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William C. Altreuter
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Friday, August 20, 2010

Earlier this year I was approached by a prospective client who wanted to make a wrongful death claim. The facts of the case presented some tricky questions. The decedent had shared custody of a minor child-- around eight years old or so. The child had called 911 and reported that the decedent would not wake up. The police responded, and found the decedent in what appeared to be an intoxicated condition. While they were in the decedent's home they found a quantity of crack. They took the decedent into custody, and brought the child to the home of the other parent. They brought the decedent to the holding center. Over the course of several hours there the decedent was observed vomiting, and lying on the floor. At some point the decedent went into a seizure and it was decided that transport to the emergency room was called for. In the ambulance the decedent went into arrest and died.

There were a number of atmospheric details that I am obviously eliding over here-- the whole thing was a sad mess, and the decedent's survivors deserve anonymity here. The core legal question from my standpoint was basically whether we would be able to prove causation; and we needed to consider whether the prospective damages were worth prolonging the grief of the family over several years. In the end they decided that they did not want to go through with it, and I think they made the right call. I was reminded of this when reading about McKenna v. Edgell, a case out of the Sixth Circuit in which police officers who responded to an emergency call were held civilly liable for the violation of the plaintiff's Fourth Amendment rights under somewhat similar circumstances. Interestingly,McKenna turned on the question of whether the police were acting in a law enforcement capacity, or in a medical-response capacity. "If the officers were acting in a medical-response capacity... they are entitled to qualified immunity. If the officers were acting in a law enforcement capacity, however, then the officers are liable because it is clearly established that (1) 'police violate the Fourth Amendment when they handcuff people whom they neither suspect of criminal wrongdoing nor believe to be a danger to themselves or others' and (2) that a person has a right 'to be free from unreasonable searches, including a warrantless search in the absence of exigent circumstances or some other warrant exception.'" Orin Kerr thinks the Sixth Circuit screwed up, basically because the rule it enunciates is muddled, and I think he may be correct. It seems to me that the situation may have been pretty fluid, and that the sort of binary, either/or test that the court found applicable would not have provided the police with any way to know if they were acting in good faith. That said, it also seems to me that there may have been atmospherics that we don't know about. I know that in my case there were-- in the background of what I was dealing with there was, for example, the disgruntled other parent, who may have prompted the child to call 911 as part of an underlying custody issue. How might that have impacted on a court's analysis? The way the facts were spread out in the official reporting by the police made it appear that they were responding to a possible medical emergency-- or a potentially dangerous situation for the child. I don't doubt, however, that this reporting was shaded a bit to address the issue of whether the child had the authority to invite the police into the premises. Some discovery might have cast a bit of light on this question.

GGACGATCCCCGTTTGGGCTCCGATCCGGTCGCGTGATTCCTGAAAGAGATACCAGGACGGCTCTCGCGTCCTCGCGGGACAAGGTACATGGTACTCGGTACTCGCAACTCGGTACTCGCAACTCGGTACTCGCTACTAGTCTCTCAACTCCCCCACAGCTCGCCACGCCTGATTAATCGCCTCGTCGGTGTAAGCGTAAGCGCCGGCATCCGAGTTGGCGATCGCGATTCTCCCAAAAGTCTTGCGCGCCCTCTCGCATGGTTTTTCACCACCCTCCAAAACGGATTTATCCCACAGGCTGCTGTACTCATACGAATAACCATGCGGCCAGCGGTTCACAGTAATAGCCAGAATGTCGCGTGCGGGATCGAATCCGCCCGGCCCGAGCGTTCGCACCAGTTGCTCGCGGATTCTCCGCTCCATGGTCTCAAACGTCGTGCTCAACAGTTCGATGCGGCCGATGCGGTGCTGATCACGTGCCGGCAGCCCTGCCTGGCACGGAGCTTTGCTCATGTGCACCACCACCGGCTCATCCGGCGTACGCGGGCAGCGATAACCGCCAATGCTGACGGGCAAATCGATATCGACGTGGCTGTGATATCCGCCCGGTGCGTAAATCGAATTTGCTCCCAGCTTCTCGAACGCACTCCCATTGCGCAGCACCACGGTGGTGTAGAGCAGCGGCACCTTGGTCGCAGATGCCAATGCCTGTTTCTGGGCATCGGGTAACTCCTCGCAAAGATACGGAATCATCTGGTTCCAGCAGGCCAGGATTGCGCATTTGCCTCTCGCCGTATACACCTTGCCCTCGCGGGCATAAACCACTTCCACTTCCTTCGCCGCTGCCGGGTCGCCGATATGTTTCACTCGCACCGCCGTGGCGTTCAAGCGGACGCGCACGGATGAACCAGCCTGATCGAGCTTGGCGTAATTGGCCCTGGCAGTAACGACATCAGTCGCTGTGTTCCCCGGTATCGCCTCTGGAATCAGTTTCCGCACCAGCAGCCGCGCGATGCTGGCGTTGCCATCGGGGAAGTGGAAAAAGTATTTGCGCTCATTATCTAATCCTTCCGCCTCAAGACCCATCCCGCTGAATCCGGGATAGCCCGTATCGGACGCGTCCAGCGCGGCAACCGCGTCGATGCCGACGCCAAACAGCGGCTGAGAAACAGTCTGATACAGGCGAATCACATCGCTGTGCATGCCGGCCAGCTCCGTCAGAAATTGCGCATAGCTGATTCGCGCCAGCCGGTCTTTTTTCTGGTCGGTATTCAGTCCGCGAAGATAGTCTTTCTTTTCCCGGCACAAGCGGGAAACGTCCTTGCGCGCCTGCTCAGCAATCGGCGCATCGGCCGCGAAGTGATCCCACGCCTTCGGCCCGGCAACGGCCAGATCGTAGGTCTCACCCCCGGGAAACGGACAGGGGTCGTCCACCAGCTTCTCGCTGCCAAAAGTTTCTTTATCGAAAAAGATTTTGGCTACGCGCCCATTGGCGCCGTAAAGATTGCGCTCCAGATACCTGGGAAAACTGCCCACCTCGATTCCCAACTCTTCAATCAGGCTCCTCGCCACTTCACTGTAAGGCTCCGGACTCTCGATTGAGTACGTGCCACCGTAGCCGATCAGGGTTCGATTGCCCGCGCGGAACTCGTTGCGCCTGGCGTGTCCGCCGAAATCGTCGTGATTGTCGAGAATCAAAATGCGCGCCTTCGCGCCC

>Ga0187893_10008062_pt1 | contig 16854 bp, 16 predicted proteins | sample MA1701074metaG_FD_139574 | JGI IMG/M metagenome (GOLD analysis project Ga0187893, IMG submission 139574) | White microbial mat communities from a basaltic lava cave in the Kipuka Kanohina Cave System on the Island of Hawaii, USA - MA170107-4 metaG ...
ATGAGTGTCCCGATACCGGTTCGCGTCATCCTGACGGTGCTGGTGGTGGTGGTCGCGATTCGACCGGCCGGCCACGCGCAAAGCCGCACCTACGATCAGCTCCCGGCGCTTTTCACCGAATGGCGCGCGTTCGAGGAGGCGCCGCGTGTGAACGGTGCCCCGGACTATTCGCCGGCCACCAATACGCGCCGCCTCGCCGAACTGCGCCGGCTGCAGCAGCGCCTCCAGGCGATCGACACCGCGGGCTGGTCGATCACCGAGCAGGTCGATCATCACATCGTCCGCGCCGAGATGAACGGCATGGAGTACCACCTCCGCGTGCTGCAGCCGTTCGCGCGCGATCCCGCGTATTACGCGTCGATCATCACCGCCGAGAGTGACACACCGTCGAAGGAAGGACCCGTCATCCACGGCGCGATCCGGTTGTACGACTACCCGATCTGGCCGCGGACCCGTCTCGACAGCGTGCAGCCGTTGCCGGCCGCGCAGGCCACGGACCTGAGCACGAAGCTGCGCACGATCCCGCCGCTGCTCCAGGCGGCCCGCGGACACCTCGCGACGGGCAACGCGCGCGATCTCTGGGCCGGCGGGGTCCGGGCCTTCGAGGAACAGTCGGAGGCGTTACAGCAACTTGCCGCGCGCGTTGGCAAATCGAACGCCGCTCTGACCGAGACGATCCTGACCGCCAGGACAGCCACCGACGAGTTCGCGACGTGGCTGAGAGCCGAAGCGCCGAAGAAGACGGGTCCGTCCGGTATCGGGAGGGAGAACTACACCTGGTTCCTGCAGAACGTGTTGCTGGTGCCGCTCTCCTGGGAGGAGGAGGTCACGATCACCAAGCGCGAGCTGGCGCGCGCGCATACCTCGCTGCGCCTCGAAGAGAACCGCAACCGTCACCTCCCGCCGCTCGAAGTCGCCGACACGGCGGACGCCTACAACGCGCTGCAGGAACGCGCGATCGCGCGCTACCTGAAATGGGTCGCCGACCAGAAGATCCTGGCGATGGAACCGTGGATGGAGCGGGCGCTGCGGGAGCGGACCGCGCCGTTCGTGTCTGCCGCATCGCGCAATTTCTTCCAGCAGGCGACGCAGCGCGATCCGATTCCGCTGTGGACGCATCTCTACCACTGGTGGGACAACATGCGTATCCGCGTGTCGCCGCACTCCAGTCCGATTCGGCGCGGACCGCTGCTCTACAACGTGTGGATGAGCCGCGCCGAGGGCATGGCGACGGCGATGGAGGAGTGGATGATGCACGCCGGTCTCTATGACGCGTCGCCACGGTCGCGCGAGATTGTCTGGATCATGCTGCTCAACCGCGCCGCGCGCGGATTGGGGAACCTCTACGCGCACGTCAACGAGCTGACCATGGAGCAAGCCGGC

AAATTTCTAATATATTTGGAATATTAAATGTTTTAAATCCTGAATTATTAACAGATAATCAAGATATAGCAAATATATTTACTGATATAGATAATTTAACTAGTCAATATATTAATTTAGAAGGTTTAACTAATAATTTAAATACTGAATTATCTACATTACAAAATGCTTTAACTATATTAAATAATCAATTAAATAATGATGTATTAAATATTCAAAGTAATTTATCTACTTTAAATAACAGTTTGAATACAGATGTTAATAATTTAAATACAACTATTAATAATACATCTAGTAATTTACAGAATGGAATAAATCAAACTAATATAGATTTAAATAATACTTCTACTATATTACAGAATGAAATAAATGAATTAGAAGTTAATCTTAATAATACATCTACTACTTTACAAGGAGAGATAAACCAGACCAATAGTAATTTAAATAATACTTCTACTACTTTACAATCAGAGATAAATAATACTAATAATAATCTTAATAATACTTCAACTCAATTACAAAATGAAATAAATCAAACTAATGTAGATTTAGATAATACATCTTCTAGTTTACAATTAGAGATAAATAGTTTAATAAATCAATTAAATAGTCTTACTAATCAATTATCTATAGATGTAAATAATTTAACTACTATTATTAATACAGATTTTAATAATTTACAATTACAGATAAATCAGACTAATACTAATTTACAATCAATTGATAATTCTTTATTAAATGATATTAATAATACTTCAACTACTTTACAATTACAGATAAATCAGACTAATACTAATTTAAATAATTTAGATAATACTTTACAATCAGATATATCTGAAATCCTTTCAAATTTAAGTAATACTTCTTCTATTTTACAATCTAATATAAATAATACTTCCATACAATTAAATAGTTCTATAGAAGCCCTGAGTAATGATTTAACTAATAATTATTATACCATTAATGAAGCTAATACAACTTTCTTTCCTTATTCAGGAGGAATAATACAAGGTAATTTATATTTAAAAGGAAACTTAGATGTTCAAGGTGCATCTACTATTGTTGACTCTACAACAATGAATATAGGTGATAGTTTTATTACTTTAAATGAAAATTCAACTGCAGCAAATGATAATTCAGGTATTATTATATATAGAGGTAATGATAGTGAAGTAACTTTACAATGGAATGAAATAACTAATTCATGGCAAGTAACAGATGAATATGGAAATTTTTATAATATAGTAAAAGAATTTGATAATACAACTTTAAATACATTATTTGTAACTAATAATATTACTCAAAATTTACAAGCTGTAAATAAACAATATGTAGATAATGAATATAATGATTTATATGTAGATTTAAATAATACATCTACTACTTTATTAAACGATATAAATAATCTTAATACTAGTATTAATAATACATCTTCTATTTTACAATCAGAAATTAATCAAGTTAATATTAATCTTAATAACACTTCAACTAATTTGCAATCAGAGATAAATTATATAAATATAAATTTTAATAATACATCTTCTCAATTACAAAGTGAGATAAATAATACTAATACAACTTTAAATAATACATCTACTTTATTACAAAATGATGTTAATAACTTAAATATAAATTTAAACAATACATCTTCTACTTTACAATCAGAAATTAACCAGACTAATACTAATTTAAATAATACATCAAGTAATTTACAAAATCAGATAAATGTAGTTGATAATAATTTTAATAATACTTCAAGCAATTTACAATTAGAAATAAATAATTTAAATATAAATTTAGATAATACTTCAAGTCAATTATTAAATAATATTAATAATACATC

I don't know that I'd have taken the case if the decedent had survived and come to me with a possible Constitutional tort claim. As I researched the issues in order to counsel the survivors I considered the Fourth Amendment claim as an element of damages, but I didn't think that it was much of a sweetener. At least I got that right: although the jury in McKenna awarded $6,000 for medical expenses and $275,000 for pain and suffering the district court reduced the pain and suffering award to $10,000 bucks. That's about where I figured the value might have been, if I got every break, added onto the value of the pecuniary loss sustained by the child, and something for the actual pain and suffering endured before death.

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